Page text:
Fans enjoy the opportunity to be able to truly “vote with their dollars” again and contribute in a positive way to their favorite artists’ careers, without having to sit through any advertisements or have their usage tracked.
Trust and Safety
Early humans used their control over fire to protect themselves from dangerous predators, other hostile tribes of humans, and from the natural elements. The illuminating flame helped quickly identify newcomers during nighttime, providing a reliable means for quickly establishing trust.
A distributed framework flourishes based upon its ability to gain trust among both current participants and potential new entrants. At Ara, we leverage blockchain technology to ensure objective, unquestionable transaction records, which can be publicly verified by anybody. What better way to check whether your favorite filmmaker received your payment for their latest movie?
Without powerful safety mechanisms and an in-built system of trust, distributed media just feels a whole lot riskier. That’s why we built Ara Identity, which offers a powerful, foolproof way to ensure the validity and identity of peers. This not only helps to harden our network against potential security vulnerabilities — it also eliminates the chances for identity theft, payment scamming, and other fraud which has plagued online commerce from the get-go.
Ara’s outstanding encryption implementation means your content purchasing records are incredibly safe. We leverage the same encryption technology as the Snowden-approved Signal messaging app. Since all our encryption technology was built into the protocol from the very start, users will not need to learn any new security tricks or jump through any new hoops just to be protected. That’s a win for all parties involved, without a doubt.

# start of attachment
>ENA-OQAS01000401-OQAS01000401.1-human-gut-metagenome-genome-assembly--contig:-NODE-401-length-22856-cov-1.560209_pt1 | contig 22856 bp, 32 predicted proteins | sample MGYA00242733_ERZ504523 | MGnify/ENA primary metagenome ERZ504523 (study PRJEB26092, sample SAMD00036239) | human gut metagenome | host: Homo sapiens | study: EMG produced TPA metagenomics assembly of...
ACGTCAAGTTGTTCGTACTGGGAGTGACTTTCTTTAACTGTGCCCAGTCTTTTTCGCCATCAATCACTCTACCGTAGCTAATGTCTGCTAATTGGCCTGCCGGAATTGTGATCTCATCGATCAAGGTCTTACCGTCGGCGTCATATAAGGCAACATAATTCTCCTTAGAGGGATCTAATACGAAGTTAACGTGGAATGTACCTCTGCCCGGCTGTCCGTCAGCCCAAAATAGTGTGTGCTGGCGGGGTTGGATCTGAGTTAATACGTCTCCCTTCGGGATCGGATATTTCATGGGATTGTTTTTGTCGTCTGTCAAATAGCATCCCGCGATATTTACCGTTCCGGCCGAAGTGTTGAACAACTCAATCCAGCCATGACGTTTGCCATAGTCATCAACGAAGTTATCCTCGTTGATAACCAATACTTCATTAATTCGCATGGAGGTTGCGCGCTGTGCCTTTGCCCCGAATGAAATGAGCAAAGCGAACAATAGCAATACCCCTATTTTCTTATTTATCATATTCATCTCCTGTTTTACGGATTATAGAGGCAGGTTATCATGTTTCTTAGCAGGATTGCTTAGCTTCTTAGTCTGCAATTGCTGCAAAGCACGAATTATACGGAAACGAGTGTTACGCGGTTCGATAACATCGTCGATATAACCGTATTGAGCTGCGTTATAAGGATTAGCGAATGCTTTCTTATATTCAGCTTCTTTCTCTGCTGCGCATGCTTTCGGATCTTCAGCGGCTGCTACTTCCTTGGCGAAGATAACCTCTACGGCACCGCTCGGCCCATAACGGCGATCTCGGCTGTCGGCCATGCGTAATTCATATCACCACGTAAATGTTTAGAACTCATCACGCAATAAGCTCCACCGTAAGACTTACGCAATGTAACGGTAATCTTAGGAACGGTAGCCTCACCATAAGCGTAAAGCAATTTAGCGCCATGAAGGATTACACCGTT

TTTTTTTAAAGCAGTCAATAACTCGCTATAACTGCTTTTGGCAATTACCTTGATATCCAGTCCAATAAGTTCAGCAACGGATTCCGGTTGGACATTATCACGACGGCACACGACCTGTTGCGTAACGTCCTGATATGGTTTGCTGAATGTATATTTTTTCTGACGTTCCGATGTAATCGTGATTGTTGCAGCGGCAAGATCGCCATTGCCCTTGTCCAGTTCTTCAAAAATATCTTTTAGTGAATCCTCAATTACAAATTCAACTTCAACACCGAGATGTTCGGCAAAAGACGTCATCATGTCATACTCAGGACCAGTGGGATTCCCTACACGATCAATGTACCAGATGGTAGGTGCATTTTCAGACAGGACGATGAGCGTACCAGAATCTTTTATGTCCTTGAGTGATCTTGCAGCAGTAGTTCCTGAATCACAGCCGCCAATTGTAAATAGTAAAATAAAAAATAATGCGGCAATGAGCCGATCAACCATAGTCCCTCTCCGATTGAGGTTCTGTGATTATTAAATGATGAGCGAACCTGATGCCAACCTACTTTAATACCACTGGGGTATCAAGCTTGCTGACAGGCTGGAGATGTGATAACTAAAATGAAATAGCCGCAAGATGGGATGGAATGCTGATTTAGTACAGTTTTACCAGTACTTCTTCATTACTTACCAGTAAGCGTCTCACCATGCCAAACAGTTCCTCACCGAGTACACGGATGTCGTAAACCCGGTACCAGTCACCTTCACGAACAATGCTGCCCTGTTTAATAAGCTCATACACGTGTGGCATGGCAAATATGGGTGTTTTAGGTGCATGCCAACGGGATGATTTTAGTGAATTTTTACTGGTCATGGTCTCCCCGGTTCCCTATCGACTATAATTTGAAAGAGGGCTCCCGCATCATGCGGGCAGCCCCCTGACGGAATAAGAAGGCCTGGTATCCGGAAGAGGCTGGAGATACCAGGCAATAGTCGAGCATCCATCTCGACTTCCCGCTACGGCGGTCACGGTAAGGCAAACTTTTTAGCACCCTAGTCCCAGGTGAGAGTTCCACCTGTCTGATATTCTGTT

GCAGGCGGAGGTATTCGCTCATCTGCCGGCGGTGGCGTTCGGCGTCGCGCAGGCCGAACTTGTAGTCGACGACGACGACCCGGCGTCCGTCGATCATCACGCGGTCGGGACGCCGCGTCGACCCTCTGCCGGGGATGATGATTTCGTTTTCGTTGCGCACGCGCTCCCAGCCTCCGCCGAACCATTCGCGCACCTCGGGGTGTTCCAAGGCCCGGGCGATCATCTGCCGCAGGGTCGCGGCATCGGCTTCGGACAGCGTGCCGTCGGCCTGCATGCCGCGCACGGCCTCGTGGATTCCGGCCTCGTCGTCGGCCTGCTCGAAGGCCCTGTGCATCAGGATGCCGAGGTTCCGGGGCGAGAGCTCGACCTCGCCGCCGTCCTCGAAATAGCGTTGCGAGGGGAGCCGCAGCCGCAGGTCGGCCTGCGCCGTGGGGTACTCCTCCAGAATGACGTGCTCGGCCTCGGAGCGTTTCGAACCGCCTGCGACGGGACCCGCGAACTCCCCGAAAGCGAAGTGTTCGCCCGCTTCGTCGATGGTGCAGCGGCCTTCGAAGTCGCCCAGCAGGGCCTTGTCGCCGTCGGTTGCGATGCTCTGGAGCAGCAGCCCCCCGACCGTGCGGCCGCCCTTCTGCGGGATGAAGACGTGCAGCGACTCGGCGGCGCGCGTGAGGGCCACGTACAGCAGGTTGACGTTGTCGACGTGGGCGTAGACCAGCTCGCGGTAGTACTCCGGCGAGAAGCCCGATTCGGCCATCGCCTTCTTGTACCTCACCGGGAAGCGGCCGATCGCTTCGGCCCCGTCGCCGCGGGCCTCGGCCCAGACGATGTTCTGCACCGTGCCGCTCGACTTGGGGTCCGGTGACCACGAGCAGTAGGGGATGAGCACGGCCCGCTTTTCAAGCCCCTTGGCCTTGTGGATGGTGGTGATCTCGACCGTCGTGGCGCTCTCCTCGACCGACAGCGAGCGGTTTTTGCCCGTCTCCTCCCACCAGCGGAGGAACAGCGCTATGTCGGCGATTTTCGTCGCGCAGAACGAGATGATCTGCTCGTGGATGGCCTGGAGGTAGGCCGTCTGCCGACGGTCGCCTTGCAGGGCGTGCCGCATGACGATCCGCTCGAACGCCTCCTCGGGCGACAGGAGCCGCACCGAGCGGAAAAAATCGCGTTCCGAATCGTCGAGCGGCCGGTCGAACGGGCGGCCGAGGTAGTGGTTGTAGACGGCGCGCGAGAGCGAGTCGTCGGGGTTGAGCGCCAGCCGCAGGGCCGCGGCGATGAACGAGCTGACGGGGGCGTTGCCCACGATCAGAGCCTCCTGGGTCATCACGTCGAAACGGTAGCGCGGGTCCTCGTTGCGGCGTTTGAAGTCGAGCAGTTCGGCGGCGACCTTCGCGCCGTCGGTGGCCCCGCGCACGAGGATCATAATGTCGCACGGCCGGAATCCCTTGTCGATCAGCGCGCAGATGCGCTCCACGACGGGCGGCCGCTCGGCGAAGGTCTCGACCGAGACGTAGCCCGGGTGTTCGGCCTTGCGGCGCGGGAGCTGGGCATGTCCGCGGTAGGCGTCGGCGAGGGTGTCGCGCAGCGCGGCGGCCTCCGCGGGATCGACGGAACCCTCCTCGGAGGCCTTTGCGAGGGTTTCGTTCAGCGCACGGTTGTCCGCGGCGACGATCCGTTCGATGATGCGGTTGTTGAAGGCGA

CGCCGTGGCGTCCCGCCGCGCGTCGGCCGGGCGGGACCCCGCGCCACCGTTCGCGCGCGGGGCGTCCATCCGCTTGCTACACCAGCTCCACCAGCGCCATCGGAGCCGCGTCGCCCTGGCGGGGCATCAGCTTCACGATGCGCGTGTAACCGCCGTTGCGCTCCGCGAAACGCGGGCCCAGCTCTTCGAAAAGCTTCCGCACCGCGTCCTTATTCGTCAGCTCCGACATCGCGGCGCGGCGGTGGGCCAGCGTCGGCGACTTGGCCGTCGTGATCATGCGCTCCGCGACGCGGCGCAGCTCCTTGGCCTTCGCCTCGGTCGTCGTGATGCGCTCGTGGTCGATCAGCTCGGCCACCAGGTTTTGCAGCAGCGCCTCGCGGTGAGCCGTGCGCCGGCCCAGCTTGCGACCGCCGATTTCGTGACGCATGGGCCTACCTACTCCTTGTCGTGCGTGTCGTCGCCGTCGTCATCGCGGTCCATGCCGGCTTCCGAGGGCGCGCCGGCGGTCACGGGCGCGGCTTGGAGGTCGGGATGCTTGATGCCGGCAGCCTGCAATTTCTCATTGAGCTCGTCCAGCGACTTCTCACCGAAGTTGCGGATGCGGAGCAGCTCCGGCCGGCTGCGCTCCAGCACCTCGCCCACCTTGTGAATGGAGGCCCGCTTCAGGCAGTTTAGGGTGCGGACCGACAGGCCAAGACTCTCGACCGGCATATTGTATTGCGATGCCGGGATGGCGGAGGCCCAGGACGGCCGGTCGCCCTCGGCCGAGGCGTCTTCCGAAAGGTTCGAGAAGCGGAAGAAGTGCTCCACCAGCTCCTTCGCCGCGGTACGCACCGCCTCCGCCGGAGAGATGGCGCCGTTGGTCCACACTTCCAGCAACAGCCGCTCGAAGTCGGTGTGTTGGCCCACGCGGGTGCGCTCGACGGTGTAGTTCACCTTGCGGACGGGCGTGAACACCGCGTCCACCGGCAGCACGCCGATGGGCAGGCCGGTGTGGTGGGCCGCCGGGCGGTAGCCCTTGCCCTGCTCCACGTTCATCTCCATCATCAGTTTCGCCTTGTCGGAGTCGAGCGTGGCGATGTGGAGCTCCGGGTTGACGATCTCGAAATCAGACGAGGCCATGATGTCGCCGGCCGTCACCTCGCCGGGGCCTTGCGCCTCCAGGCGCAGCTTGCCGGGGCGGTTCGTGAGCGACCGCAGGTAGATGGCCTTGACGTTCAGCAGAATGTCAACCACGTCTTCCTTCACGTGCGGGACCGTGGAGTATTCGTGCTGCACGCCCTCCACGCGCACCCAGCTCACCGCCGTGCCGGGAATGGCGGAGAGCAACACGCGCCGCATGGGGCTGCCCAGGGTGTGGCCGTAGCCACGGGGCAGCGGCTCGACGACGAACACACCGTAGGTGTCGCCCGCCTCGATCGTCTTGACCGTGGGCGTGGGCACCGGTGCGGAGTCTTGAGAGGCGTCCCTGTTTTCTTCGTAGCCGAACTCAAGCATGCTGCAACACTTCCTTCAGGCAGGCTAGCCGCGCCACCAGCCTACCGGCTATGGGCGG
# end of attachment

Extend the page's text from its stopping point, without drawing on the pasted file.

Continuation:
Innovation Through Tradition
Sometimes, we are able to make extraordinary things happen by paying attention to the successes of the past. Even though today’s world feels seemingly detached from the campfires of our ancestors, much of what we know and trust about the world came about through their use. By applying the campfire’s virtues to the exciting new developments in distributed media, we have instilled sanity, reliability, and innovation all into one simple protocol.
Though we may never obtain the ubiquity of fire, Ara is blazing an exciting new trail in content networks, and we invite each and every one of you to join us on our journey. Visit https://ara.one to learn more.